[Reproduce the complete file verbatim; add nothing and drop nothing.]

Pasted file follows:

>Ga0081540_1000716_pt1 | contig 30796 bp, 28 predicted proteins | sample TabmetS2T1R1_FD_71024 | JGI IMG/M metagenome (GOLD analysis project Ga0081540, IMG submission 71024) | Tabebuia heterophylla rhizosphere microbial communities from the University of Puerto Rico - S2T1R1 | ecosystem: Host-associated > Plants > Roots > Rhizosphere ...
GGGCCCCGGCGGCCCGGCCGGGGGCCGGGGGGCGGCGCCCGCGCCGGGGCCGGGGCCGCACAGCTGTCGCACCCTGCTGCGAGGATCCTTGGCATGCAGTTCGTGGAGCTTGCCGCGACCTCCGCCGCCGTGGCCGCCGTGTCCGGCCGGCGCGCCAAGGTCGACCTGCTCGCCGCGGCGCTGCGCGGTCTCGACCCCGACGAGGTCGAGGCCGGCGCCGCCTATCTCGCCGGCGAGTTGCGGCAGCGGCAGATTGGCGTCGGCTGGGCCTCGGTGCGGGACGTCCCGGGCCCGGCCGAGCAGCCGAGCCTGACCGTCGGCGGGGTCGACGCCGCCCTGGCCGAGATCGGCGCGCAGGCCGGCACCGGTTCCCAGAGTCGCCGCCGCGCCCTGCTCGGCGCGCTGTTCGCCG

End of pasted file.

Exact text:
>Ga0081540_1000716_pt1 | contig 30796 bp, 28 predicted proteins | sample TabmetS2T1R1_FD_71024 | JGI IMG/M metagenome (GOLD analysis project Ga0081540, IMG submission 71024) | Tabebuia heterophylla rhizosphere microbial communities from the University of Puerto Rico - S2T1R1 | ecosystem: Host-associated > Plants > Roots > Rhizosphere ...
GGGCCCCGGCGGCCCGGCCGGGGGCCGGGGGGCGGCGCCCGCGCCGGGGCCGGGGCCGCACAGCTGTCGCACCCTGCTGCGAGGATCCTTGGCATGCAGTTCGTGGAGCTTGCCGCGACCTCCGCCGCCGTGGCCGCCGTGTCCGGCCGGCGCGCCAAGGTCGACCTGCTCGCCGCGGCGCTGCGCGGTCTCGACCCCGACGAGGTCGAGGCCGGCGCCGCCTATCTCGCCGGCGAGTTGCGGCAGCGGCAGATTGGCGTCGGCTGGGCCTCGGTGCGGGACGTCCCGGGCCCGGCCGAGCAGCCGAGCCTGACCGTCGGCGGGGTCGACGCCGCCCTGGCCGAGATCGGCGCGCAGGCCGGCACCGGTTCCCAGAGTCGCCGCCGCGCCCTGCTCGGCGCGCTGTTCGCCG